“I’m a Year 11 student at Cessnock High School, and I’d like to voice my growing concern about the serious staff shortages that are occurring at my school, and the impact it’s having on us as students.”
Speech made as part of Clayton’s Private Members Statements 10 May 2022
Mr CLAYTON BARR (Cessnock) (19:10): Earlier tonight I spoke about Indigenous affairs issues on behalf of a young person who lives in the electorate that I have the great privilege of representing. I now give voice to another young person in my electorate, who wants to talk about the state of education in our local area. He sent me an email early last week, a couple of days before the teacher’s strike. I read his words directly:
I’m a Year 11 student at Cessnock High School, and I’d like to voice my growing concern about the serious staff shortages that are occurring at my school, and the impact it’s having on us as students. Since the start of the 2022 school year, when our teachers are away, whether that be due to COVID or other reasons, the school simply does not have casual teachers to look after us. Often we are directed to go to the library, where we are told to do self-directed learning on our computers, almost always with minimal, to no supervision. Today for example (Monday 2/5/22), we did not have a teacher organised to teach us in THREE out of six classes. How can it be that in my senior and most important years of schooling, I am left without not only quality teaching, but without any teaching at all for 50% of my scheduled lessons?
It has now gotten to a point where teachers are volunteering to supervise classes, even when they are already supervising another class, with NO financial benefits. Being a former high school teacher, I’m sure you understand the lengths teachers go to make sure students can reach their full potential, and yet the government doesn’t seem to value them accordingly.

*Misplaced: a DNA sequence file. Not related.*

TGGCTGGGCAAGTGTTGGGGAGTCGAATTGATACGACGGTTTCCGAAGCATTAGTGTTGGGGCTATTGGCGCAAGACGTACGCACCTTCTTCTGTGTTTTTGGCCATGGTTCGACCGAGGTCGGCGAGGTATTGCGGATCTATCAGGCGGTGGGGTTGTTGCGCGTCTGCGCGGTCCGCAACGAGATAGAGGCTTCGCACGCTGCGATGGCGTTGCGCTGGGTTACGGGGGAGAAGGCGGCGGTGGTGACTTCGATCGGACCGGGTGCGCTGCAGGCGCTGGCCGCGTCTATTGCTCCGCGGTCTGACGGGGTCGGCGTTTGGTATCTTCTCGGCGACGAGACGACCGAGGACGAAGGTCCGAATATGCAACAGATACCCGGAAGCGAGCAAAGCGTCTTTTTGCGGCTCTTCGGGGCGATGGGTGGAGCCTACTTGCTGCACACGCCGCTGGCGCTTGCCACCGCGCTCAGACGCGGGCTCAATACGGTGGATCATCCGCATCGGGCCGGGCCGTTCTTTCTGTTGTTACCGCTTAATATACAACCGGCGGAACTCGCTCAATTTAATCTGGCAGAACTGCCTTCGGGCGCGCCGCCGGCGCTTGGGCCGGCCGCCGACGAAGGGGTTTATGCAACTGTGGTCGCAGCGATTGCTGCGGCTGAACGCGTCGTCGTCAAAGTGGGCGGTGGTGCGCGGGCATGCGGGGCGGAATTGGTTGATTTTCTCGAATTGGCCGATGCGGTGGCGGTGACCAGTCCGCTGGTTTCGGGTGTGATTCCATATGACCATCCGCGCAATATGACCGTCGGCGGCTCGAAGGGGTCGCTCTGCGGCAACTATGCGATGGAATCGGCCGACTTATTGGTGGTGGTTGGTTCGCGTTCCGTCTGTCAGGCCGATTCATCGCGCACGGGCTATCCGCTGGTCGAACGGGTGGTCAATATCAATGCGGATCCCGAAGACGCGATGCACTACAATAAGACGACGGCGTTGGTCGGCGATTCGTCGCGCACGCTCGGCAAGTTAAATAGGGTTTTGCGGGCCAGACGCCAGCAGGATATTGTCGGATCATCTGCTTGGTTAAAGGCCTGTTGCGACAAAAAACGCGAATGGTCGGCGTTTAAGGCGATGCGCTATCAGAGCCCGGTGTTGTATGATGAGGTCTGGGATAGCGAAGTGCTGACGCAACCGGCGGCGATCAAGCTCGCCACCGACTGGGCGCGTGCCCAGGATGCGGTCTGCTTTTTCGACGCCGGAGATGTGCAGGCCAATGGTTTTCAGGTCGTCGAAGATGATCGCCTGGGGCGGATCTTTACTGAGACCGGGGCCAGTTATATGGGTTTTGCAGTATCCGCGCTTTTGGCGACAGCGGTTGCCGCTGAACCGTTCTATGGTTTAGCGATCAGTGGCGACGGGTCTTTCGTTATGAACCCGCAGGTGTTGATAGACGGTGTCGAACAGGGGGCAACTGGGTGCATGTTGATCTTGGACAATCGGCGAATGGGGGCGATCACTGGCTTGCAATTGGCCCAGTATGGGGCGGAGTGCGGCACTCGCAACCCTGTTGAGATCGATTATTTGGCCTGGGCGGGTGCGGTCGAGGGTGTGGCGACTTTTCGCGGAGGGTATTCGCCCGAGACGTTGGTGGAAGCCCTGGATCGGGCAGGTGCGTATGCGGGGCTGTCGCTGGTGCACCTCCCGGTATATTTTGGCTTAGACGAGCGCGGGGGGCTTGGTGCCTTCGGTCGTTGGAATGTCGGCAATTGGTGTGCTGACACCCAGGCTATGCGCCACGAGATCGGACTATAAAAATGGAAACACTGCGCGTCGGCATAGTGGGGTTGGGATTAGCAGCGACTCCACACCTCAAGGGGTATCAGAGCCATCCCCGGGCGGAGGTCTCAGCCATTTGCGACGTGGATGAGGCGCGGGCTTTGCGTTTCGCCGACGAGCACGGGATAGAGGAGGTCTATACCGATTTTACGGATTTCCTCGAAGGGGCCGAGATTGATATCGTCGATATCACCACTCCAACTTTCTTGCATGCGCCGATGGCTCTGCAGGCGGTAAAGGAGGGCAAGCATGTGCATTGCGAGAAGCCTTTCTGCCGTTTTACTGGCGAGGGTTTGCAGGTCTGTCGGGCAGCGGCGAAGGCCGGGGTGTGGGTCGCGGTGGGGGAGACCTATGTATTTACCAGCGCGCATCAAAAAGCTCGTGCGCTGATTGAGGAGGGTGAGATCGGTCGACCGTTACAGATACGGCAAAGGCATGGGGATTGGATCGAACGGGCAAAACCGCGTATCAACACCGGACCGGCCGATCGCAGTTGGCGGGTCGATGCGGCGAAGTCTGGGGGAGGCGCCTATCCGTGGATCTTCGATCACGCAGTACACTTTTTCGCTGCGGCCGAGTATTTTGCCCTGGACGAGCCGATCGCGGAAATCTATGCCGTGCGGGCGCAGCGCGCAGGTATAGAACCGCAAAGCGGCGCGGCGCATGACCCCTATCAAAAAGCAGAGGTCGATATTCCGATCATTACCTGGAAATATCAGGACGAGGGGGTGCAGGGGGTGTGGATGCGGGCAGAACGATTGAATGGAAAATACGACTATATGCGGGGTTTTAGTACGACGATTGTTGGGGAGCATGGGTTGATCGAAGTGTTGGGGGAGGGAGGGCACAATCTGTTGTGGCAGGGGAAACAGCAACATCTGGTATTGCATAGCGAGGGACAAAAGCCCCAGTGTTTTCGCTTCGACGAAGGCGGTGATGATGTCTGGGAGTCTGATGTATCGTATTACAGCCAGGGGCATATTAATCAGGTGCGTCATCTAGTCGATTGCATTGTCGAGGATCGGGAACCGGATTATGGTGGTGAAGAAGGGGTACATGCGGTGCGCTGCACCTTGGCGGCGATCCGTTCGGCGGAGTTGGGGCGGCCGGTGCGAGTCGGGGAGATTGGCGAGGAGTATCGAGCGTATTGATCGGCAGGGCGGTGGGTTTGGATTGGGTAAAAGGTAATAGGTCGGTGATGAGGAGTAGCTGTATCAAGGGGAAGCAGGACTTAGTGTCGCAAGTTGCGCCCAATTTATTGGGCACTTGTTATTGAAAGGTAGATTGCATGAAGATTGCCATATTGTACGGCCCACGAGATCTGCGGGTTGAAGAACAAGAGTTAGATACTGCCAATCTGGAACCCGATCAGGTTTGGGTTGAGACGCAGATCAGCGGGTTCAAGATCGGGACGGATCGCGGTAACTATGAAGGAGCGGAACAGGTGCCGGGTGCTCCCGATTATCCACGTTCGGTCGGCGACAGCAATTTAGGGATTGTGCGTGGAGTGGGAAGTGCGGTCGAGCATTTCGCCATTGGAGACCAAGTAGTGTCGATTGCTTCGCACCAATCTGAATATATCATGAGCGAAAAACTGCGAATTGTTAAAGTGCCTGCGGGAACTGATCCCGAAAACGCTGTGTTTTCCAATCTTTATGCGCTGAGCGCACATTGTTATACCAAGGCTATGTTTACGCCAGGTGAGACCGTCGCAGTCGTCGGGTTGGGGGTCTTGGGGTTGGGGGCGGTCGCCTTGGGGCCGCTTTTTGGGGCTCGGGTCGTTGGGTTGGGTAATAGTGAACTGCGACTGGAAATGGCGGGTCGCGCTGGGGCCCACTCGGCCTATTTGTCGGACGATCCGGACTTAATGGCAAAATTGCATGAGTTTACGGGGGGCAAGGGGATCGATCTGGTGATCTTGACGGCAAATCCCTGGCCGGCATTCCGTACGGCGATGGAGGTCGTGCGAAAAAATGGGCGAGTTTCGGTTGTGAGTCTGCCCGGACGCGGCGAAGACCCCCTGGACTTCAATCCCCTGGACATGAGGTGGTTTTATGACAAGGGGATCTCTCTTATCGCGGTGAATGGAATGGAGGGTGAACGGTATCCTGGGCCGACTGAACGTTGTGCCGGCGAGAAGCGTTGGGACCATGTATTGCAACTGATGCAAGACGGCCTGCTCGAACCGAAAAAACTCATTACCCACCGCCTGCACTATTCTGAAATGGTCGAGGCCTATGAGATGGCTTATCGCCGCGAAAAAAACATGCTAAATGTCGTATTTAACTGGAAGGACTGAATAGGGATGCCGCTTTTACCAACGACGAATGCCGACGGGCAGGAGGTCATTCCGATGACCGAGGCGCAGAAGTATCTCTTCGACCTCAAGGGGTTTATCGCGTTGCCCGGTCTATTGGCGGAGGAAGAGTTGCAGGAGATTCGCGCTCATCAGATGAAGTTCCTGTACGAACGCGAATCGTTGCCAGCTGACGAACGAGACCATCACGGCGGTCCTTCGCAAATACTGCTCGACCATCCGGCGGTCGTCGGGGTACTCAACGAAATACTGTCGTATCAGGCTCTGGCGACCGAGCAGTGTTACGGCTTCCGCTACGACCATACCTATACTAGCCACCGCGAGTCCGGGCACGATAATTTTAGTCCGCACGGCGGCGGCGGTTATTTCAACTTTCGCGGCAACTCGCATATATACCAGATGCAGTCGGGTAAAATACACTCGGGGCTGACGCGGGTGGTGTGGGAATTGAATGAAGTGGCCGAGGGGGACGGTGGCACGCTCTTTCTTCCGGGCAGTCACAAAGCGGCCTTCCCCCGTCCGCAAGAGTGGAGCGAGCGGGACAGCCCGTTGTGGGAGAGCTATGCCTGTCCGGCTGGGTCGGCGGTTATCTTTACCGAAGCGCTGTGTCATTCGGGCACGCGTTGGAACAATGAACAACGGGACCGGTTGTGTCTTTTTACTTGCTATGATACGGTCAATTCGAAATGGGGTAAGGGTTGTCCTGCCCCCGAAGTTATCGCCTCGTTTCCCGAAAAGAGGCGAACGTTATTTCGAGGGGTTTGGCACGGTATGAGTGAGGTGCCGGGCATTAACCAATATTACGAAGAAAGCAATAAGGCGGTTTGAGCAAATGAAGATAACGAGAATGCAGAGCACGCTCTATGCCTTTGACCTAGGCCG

Progressing through Year 11, soon to be in Year 12 where I will start my HSC, I want certainty that I can achieve my best through the public education system. Yet I feel like am being severely disadvantaged, along with my peers. It frustrates me that the NSW government is still refusing to pay teachers appropriate to their experience, dedication and degree level, leading to the statewide school strikes occurring in December 2021 and this forthcoming Wednesday (4/5/22).
It baffles me that the state government is offering no more than a 2.5% annual wage cap, when Australia’s annual inflation rate was just announced to be 5.1% as of the first quarter of 2022, meaning the government’s pay “increase” is really causing teachers to LOSE money. It’s even more infuriating to know that teachers aren’t paid sufficiently when it’s just been announced that 61 of the 62 Coalition MPs have received parliamentary promotions to boost their pay.
I implore you and your fellow MPs to take action on this matter urgently, as the future success of young Australians depends on it. It is unjust and unfair that this is happening to students and teachers in 2022. Please prioritise lobbying for fair pay so we can get back to the quality education we all deserve that you were committed to in my parents’ generation as a teacher and very gratefully still committed to as an MP.
That is an email from one of the students at one of the local schools in my electorate. I emphasise that on the particular day that he sent that to me, obviously in some frustration, he had six classes scheduled. Three of those six classes had no teacher. Quite apart from the question as to whether those classes had a suitably qualified teacher, the fact is those students had no teacher to take them. That is not a new problem. It has come about as a result of many factors in our society, not least of which is the ill‑informed, uneducated—with regard to what teaching actually means—highly opinionated and ideologically driven commentary from a number of MPs at State and Federal levels who really talk through their backsides about what it means to stand in front of a school, and about what schools and teachers should and should not be doing. Those MPs have absolutely no idea what it is like to stand up in front of a class and teach.
No‑one takes into account the fact that we keep loading up teachers and the education system with all the perils and problems of society. We say, “Let’s get the teachers to do that,” and at the same time we put a wage freeze on them, but we do not put a wage freeze on many other sectors. For example, a person working on a road with a stop‑go sign could be on $110,000 or $130,000 a year, while a highly qualified teacher is on less than $100,000. We pay for those roads. We allow unrestricted wage growth in those industries, but we impose a 2.5 per cent wage cap on our teachers—the most important people who form our future through the education of our young people. It is not good enough. I congratulate my young people for speaking up.